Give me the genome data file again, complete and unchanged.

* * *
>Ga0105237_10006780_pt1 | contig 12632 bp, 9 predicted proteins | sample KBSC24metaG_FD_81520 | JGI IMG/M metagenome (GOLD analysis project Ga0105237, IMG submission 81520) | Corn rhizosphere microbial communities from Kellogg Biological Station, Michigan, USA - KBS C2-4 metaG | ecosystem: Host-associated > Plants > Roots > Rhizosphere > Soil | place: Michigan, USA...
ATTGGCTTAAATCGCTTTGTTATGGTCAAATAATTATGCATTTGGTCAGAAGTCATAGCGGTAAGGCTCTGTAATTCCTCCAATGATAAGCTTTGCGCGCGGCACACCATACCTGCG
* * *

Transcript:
>Ga0105237_10006780_pt1 | contig 12632 bp, 9 predicted proteins | sample KBSC24metaG_FD_81520 | JGI IMG/M metagenome (GOLD analysis project Ga0105237, IMG submission 81520) | Corn rhizosphere microbial communities from Kellogg Biological Station, Michigan, USA - KBS C2-4 metaG | ecosystem: Host-associated > Plants > Roots > Rhizosphere > Soil | place: Michigan, USA...
ATTGGCTTAAATCGCTTTGTTATGGTCAAATAATTATGCATTTGGTCAGAAGTCATAGCGGTAAGGCTCTGTAATTCCTCCAATGATAAGCTTTGCGCGCGGCACACCATACCTGCG